A reactor for continuous synthesis could reduce the cost of biodegradable plastics production

Chemists from Tomsk Polytechnic University are developing a technology and a reactor for continuous synthesis of monomers that are the feedstock for biodegradable plastics. This will be the world’s first large-scale continuous synthesis reactor suitable for industrial use to obtain high-quality production. The technology and equipment proposed by Tomsk scientists provide the cost reduction of the domestic production of polymers. 

Photo: Polymers obtained by the developers 

According to scientists, the synthesis of monomers is the most expensive stage in plastics production. Continuous synthesis simplifies and significantly reduces the cost of the entire manufacturing. Currently, TPU scientists are applying for patenting the one-step continuous synthesis technology. The synthesis modes have been tested at the reactor simulator in the lab environment, and now they are willing to manufacture a metal reactor in reduced size and search for industrial partners.

Associate Professor Viktor Novikov from the TPU Research School of Chemistry & Applied Biomedical Sciences says: 

‘At present, the industries perform the synthesis of polymers in several reactors. In our case, this is continuous synthesis in a single reactor. As a result, to obtain the same volume of production we need an hour compared to six hours in traditional technologies.’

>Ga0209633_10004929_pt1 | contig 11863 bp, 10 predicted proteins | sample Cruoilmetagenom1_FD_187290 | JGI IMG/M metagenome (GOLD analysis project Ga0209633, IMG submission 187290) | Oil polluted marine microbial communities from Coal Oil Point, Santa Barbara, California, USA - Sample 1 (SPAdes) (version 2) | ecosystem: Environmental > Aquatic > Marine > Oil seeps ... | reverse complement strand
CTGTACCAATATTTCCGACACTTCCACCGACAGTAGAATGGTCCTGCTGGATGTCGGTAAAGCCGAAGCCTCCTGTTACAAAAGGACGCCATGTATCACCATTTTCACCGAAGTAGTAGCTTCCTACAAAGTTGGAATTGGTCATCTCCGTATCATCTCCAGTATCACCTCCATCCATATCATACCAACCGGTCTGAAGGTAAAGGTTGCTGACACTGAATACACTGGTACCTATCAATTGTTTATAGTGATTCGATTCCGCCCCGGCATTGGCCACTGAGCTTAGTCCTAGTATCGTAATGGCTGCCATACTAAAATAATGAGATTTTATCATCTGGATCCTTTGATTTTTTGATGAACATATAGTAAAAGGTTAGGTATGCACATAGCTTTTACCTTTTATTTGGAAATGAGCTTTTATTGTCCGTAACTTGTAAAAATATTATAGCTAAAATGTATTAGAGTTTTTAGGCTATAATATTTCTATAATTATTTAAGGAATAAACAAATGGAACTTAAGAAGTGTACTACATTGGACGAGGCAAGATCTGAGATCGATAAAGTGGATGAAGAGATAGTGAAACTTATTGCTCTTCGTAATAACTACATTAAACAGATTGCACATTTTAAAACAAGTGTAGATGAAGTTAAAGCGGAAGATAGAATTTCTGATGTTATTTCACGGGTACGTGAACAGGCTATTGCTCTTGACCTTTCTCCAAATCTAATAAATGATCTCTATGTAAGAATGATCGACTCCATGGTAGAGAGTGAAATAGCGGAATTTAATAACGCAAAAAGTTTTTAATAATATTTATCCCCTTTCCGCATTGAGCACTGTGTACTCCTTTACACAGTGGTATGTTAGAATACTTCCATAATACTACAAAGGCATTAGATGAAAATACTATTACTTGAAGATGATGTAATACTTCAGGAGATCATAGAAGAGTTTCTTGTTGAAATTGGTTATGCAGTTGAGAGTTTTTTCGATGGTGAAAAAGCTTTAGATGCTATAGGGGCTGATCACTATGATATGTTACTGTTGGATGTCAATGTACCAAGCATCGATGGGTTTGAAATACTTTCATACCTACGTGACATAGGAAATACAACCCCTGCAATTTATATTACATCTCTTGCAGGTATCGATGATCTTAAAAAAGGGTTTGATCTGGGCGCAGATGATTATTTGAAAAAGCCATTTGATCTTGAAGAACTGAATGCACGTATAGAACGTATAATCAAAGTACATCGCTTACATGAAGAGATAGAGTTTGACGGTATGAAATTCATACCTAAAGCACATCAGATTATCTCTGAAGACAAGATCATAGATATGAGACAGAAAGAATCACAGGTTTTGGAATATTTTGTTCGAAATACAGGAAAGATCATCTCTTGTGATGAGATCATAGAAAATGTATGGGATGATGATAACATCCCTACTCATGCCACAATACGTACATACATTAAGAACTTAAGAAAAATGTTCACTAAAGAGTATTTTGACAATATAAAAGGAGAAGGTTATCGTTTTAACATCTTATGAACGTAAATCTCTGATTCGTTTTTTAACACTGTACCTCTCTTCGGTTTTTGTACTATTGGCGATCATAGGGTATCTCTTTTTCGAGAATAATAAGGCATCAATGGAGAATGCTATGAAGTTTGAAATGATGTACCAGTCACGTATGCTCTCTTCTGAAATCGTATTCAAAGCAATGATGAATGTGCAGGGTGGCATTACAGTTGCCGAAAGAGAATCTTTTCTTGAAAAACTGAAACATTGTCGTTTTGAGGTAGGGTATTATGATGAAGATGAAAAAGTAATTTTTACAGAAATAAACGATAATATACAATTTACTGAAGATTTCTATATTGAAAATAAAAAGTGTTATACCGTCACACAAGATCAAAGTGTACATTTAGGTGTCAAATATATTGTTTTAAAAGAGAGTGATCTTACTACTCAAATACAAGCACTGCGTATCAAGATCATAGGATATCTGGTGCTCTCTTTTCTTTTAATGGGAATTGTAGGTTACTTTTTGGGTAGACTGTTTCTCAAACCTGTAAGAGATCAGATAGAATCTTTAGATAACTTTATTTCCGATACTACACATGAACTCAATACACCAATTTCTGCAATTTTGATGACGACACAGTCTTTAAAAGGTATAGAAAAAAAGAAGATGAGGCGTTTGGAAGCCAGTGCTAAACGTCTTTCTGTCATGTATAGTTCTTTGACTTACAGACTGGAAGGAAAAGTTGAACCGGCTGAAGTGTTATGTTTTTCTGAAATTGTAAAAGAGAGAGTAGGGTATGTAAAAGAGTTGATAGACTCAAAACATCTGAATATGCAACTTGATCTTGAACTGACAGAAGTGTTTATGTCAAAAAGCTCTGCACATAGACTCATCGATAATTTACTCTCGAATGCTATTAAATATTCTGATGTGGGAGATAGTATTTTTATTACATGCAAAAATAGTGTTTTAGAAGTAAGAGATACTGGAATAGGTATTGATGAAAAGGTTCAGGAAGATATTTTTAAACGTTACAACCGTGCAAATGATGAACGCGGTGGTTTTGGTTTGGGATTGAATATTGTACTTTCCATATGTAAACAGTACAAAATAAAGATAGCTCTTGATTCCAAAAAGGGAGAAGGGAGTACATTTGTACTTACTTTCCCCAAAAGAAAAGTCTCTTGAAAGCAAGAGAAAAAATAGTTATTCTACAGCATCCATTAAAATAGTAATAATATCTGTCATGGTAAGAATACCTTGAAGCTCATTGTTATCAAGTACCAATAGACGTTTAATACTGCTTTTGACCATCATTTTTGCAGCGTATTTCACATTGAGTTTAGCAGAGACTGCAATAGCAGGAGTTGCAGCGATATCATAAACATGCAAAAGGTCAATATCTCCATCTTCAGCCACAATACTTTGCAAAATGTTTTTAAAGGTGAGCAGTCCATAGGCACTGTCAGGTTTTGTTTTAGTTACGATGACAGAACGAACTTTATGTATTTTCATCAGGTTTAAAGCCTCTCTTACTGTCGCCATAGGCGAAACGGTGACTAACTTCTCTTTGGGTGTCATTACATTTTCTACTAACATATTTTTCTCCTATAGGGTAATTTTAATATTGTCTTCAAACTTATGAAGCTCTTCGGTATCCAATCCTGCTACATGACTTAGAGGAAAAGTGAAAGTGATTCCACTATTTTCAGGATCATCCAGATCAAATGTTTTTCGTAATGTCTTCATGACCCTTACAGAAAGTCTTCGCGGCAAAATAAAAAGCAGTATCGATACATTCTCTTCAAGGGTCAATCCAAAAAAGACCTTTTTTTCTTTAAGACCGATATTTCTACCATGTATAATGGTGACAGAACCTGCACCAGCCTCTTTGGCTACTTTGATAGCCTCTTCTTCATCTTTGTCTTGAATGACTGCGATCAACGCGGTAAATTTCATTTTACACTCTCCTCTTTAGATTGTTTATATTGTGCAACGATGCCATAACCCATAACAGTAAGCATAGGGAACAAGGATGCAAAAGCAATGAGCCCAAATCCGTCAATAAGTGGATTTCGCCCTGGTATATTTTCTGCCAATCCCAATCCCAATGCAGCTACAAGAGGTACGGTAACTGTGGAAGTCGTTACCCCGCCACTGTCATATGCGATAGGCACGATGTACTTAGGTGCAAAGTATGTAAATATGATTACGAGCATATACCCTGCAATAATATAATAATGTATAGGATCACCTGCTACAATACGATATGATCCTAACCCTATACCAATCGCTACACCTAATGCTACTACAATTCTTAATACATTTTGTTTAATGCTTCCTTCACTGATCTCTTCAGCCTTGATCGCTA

According to the development team, they succeeded in making the synthesis continuous due to the fact that all main transformations in the reactor occur in the gas phase, i.e. when the main reagents are in the gaseous state. 

Photo: The reactor prototype 

‘The traditional technology provides the synthesis in the liquid phase whereas similar processes in the gas phase take far less time,’ explains the scientist. 

TPU researchers are now synthesizing the monomers of polylactic acid and polyglycolic acid. The combinations of these monomers enable the production of biodegradable plastics widely used for implants and other medical devices, as it eventually dissolves in the human body and then it is replaced by new bone tissues.

It is also one of the main competitors of polystyrene and polypropylene to manufacture packaging products and disposable tableware.

TPU scientists are convinced that the emergence of a simple and cheaper technology of monomer production in Russia will ensure the development of a strong national market of biodegradable polymers. It also provides the cheaper manufacturing of biodegradable implants and other medical devices compared to the foreign ones.

The developers say that if Russian manufacturers are interested in introducing the technology, it is possible to open a pilot industrial production of biodegradable plastics in 2022.